Far too many divorced parents responsible for paying child support believe that moving out of Michigan, or the United States, ends their responsibility to pay child support. Their refusal to pay denies the custodial parent much needed financial assistance. The best interests of their children are clearly furthest from the minds of those parents who attempt to circumvent their responsibility to pay support by moving out of Michigan.
Sen. Robert Kosowski felt it was time to bring Michigan in line with Federal Child Support Guidelines. In the final days of 2015, Michigan Governor Rick Snyder signed into law the four-bill package sponsored by the Democratic state senator and passed with bipartisan support. The first day of the New Year saw the law take effect. It amended the Uniform Interstate Family Support Act (UIFSA), repealing the current law and reenacting the 2008 version.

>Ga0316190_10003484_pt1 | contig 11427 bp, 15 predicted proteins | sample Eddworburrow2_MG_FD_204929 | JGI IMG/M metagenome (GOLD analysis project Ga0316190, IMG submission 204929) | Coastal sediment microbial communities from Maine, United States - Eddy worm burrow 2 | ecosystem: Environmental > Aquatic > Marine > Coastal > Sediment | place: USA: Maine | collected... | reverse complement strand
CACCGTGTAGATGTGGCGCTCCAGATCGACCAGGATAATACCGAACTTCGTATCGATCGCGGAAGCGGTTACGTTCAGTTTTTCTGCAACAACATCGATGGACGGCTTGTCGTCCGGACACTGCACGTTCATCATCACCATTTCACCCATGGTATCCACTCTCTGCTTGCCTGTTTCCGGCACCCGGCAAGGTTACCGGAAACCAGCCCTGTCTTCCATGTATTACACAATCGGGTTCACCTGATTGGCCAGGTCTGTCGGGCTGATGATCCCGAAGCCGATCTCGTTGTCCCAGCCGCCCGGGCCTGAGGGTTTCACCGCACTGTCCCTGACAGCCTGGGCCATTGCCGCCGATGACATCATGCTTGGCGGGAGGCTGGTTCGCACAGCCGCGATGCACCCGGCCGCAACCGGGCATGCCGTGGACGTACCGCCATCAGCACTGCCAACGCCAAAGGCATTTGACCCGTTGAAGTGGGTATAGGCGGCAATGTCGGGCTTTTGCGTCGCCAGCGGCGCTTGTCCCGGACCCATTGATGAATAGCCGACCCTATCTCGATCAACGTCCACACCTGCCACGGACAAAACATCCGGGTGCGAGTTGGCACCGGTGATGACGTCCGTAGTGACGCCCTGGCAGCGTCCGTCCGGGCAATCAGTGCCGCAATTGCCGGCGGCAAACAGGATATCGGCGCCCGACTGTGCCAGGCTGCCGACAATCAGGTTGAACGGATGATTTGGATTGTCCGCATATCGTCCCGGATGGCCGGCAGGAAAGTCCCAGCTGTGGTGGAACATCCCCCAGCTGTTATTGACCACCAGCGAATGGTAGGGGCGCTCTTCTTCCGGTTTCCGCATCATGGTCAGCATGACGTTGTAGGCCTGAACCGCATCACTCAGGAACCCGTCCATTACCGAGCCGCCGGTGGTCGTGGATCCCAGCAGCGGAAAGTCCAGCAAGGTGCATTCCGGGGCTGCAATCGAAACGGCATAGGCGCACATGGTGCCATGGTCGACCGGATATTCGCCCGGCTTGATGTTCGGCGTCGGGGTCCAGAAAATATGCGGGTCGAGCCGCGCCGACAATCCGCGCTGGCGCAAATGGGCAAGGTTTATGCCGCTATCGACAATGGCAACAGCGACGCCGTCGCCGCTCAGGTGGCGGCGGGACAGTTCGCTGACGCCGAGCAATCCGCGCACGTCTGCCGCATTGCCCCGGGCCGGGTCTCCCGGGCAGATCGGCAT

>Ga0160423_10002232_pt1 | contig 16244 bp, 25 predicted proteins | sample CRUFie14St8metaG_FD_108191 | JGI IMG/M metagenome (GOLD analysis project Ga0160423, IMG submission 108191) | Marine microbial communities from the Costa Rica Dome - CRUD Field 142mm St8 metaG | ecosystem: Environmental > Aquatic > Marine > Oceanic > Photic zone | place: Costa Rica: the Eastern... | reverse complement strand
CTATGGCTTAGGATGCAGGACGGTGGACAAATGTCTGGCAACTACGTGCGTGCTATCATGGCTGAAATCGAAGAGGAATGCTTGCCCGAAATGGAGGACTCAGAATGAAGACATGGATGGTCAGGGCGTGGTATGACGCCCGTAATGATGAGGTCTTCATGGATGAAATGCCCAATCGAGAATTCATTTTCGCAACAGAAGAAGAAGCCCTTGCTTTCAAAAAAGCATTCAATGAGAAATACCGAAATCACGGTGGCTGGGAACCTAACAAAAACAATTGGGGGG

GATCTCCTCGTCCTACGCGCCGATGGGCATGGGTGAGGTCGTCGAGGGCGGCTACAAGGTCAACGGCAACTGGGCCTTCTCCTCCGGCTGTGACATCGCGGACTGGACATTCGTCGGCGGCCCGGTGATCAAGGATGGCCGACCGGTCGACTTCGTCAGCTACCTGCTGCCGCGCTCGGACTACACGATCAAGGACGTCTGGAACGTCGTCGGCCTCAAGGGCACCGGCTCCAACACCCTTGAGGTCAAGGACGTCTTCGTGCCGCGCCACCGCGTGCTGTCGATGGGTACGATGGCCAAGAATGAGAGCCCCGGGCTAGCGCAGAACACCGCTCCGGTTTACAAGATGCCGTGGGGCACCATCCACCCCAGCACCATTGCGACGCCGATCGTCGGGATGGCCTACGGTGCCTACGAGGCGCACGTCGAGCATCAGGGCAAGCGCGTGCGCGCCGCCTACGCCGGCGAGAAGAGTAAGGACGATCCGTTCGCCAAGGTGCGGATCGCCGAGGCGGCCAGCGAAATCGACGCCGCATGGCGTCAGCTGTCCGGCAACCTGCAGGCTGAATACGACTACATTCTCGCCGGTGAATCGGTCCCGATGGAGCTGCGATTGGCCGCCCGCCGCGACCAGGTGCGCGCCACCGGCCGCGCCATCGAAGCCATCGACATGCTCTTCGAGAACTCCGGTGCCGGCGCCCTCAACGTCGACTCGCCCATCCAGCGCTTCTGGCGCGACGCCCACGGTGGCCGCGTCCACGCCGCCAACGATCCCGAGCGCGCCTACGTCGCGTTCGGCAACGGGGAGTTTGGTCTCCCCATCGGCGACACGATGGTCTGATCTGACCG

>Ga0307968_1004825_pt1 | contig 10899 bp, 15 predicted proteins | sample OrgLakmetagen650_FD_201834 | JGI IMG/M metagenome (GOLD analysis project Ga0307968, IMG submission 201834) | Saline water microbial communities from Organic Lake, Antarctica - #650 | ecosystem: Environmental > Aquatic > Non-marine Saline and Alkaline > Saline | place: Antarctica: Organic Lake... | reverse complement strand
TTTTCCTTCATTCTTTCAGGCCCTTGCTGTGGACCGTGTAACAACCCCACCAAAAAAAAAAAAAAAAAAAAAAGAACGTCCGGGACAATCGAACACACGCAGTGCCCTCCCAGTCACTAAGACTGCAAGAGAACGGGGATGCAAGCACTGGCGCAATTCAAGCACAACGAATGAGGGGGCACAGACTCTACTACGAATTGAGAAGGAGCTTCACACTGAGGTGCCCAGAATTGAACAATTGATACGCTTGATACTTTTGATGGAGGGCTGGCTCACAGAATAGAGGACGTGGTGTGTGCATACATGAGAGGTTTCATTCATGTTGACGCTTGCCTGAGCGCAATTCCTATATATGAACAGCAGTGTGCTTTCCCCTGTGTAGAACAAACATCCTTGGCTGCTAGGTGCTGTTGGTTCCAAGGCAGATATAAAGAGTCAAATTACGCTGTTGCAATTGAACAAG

UIFSA aligns Michigan with federal child support guidelines, providing uniform rules for support order enforcement. More important for financially struggling parents, it ensures collection of international and interstate child support and simplifies the process. Additionally, employers no longer have to determine the legality of international child support orders.
Likely echoing parents' reactions' to Michigan's improved UIFSA, Sen. Kosowski summed it up succinctly, "This is a great way to start the New Year."
While the new laws streamline the process, challenges still exist for children denied support from their parent living out of state or overseas. Legal representation from a skilled attorney can help to overcome those obstacles. The best interests of sons and daughters of divorce are at stake.